On March 8, an anonymous blogger who goes by the alias Tyler Durden (the same name as Brad Pitt’s psychopathic character in the movie “Fight Club”) wrote an unflattering opinion of CFC securities in his blog “Zero Hedge.” The blog, which circulated across the Internet, complained that CFC’s credit default swaps (CDS) were trading too tightly to U.S. Treasuries, a sign of strength. [TD: Looks like the analysis the "circulated across the Internet" hit on a nerve or two, as investors were focused not so much on certain psychopathic characters but rather on the fundamental risk I had exposed, and the company's CDS exploded by 150% in a matter of minutes.]
“The blogger repeats the same old allegations made a few years ago, which are every bit as flawed today as they were then,” said Mike O’Brien, CFC vice president of Corporate Communications. “We do not believe the blogger’s report reflects an understanding of our financial condition or our results of operations, cashflow, ability to service our debt obligations or the strength of our loan portfolio.”
As the Company's CDS has flatlined at a level well over double where it was before Zero Hedge analyzed NRUC, I am not so sure just how flawed my allegations may have been. I will not recap my initial thesis here: interested readers can read the full analysis here (and follow up reports here, here, here and here) and decide for themselves just how ridiculously cheap the company's CDS is, even in a case when the US backstops every single asset in the history of utility cooperatives.
What is notable is that whereas no self-respecting PR department should care about Zero Hedge's deranged ramblings (not so sure about CDS traders), and only a real rating agency like Egan-Jones has NRUC rated objectively (single B), one of the "Big 3" woke up on Friday in an action that could pose substantial challenges to NRUC's PR department. Fitch, which rates NRUC's MTNs at A and its Sub Notes at A-, came out with a report in which it noted it was putting NRUC on Rating Watch Negative: basically a guarantee it will downgrade the company in a matter of weeks (Don't look for the report on the website's "ratings" section; somehow only the laudatory reports make it on NRUC's home page).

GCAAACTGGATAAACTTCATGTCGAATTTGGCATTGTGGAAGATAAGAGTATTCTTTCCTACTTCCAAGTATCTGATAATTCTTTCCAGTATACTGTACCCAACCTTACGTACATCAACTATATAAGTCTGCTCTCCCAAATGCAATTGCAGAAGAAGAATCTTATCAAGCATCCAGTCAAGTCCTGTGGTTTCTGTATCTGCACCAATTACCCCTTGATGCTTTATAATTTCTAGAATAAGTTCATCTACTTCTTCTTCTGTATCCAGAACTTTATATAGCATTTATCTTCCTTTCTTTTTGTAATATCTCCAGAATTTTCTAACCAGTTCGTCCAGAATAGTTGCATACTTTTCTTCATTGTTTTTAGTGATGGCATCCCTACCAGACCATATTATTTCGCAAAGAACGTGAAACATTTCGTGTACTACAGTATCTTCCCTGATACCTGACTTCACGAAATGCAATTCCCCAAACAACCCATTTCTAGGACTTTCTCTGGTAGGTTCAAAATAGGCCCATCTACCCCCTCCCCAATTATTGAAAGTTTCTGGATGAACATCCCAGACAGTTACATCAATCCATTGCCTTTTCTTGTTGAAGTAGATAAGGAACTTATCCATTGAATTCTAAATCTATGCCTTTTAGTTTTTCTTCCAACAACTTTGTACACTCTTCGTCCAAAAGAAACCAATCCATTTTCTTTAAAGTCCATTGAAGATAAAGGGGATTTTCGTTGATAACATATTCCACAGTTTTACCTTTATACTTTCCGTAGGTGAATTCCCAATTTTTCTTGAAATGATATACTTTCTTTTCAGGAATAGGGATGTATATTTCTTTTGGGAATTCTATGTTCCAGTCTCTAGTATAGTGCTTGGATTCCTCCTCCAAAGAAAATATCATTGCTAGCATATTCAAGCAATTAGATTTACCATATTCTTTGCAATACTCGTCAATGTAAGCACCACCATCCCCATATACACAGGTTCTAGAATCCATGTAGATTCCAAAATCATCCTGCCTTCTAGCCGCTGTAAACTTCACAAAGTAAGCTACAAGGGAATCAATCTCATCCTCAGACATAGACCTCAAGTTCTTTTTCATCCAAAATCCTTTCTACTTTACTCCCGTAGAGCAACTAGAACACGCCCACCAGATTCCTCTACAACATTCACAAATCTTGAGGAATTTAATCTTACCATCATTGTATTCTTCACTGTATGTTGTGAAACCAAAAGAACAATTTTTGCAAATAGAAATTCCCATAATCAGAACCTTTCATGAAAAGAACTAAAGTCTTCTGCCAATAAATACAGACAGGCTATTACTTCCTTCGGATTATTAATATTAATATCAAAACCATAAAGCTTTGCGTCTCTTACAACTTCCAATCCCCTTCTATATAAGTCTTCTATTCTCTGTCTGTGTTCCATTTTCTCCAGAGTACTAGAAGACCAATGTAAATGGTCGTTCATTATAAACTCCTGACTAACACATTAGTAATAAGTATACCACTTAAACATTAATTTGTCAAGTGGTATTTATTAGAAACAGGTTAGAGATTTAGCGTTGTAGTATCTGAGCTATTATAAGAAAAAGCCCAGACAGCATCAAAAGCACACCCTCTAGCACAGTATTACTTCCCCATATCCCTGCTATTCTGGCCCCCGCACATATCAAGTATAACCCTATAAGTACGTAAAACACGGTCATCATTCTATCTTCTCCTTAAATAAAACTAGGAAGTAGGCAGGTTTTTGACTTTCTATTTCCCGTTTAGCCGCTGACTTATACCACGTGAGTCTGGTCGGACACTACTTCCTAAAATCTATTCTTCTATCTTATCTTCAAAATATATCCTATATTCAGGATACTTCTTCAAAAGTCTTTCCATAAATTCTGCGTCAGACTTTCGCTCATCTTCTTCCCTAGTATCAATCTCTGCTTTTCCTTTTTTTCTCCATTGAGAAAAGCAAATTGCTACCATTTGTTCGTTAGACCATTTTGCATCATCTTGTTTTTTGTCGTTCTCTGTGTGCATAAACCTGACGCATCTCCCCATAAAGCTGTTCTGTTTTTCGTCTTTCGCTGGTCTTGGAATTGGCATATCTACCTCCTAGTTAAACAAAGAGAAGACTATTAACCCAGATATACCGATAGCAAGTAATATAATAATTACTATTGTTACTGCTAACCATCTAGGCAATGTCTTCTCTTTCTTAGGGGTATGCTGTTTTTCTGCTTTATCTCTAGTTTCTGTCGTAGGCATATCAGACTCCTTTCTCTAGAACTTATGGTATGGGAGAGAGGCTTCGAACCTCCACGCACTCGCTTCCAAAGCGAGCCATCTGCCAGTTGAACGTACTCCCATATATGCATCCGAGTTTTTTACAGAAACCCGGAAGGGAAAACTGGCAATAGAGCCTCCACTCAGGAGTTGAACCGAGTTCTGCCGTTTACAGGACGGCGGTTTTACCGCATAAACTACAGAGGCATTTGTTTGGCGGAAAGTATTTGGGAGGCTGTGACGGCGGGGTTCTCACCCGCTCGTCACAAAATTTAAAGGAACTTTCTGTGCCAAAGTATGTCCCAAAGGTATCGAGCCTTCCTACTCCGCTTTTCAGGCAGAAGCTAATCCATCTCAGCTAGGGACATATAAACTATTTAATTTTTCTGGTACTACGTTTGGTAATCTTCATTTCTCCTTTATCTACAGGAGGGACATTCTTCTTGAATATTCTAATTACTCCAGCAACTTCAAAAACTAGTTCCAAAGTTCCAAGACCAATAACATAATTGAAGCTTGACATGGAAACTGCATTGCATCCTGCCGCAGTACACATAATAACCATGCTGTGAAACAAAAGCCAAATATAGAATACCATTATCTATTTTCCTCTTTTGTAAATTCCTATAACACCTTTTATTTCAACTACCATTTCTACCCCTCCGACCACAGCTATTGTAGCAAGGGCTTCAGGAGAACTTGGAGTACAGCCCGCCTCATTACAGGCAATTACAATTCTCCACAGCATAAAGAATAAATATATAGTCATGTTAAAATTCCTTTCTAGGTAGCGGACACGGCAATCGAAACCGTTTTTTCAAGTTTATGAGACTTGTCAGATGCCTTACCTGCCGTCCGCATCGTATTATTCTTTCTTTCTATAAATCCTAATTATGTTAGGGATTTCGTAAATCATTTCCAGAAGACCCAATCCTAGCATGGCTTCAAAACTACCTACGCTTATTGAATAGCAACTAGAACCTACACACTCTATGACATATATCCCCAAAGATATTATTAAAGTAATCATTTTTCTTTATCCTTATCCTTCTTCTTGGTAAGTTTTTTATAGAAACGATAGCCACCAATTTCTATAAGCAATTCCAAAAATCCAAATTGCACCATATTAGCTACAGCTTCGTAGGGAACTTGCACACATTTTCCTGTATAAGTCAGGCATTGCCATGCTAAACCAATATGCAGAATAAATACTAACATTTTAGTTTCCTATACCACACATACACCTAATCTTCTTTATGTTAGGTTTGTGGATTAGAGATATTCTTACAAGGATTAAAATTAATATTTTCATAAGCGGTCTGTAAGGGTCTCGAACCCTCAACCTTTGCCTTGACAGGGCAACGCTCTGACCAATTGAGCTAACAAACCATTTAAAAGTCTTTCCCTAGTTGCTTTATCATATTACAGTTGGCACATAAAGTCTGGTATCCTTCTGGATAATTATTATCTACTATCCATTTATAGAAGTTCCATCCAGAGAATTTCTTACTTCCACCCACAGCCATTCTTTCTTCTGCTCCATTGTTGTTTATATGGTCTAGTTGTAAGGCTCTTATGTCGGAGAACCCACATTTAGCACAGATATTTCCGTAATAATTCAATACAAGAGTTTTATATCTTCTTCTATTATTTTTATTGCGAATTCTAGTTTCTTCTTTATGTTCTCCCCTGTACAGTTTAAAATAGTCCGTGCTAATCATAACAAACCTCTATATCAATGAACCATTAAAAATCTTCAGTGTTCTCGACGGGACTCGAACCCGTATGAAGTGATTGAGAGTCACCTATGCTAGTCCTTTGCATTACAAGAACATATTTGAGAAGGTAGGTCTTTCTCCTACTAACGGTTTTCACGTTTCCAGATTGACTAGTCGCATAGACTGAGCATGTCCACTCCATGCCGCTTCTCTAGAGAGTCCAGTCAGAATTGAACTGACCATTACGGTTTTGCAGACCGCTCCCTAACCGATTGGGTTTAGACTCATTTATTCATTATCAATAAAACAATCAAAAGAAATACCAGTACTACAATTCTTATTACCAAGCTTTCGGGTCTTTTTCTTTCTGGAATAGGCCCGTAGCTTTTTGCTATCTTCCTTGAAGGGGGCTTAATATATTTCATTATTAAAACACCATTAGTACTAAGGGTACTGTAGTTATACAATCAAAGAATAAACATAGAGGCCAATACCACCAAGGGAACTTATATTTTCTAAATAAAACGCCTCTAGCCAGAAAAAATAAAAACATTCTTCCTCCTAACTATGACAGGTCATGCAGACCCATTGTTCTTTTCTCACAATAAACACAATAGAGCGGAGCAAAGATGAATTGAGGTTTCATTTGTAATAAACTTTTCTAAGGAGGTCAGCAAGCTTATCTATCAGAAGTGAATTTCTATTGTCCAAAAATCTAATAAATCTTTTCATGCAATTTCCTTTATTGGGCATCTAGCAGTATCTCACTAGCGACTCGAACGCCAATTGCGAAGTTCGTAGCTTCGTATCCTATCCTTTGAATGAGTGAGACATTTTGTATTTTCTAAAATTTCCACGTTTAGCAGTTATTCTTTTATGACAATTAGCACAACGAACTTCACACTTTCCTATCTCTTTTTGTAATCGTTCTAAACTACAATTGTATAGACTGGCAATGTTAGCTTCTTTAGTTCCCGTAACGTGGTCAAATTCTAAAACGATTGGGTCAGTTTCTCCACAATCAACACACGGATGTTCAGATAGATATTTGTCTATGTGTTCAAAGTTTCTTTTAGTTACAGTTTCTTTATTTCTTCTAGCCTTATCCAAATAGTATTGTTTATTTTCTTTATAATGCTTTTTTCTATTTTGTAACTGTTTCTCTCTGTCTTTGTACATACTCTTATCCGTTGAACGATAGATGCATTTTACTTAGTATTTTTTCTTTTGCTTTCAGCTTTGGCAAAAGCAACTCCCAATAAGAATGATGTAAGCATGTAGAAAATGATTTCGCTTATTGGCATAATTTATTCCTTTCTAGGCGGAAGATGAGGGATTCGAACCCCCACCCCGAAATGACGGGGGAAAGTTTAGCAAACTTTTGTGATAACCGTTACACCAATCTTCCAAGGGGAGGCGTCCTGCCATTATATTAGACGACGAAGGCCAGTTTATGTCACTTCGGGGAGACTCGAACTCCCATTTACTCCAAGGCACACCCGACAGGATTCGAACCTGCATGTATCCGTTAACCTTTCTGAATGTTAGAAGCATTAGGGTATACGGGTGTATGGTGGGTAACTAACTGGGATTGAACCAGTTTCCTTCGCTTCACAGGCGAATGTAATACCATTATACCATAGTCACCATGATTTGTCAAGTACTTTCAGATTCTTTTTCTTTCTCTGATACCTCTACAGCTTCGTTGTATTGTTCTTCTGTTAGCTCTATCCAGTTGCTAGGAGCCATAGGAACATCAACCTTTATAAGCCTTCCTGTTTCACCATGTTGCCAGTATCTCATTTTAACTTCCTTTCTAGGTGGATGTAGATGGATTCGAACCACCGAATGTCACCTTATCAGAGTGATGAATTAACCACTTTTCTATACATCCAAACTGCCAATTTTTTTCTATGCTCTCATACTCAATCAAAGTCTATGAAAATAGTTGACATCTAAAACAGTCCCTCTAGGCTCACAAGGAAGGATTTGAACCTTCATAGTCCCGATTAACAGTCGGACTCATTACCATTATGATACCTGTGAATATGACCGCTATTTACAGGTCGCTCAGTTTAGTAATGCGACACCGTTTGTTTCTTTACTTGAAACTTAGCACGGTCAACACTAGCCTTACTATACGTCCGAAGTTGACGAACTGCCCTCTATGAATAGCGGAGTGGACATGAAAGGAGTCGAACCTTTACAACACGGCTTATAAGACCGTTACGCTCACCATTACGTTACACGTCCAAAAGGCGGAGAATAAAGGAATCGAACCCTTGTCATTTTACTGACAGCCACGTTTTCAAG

Here are the main issues that Fitch notes it is concerned about:
- National Rural’s funding profile has migrated towards a higher reliance on secured funding, thereby reducing the available collateral supporting unsecured creditors.
- National Rural’s leverage ratios remain elevated relative to historical measures.
- National Rural has a sizable ($1.2 billion) amount of debt maturing in August 2009.
And while NRUC immediately issued a retort to Fitch in which it did its best to spin all three points in a somewhat positive light, at this point it is conceivably far too late to change the impending downgrade. And as everyone knows, rating agencies do everything in groups, meaning the company must now hold its breath for comparable downgrade reviews by Moody's and S&P.
Now who cares about ratings: we all know the rating agencies are a joke, right? The problem is the avalanche of events that would ensue if even a Fitch were to give the company a several notch downgrade (best case study is AIG, whose collateral calls upon the RA downgrade almost destroyed the world). I paraphrase from my initial report:
This is where the NRUC story becomes eerily reminiscent of AIG's. The company is in many ways held hostage by its current rating under both Moody's, S&P and Fitch. This is manifest in three places: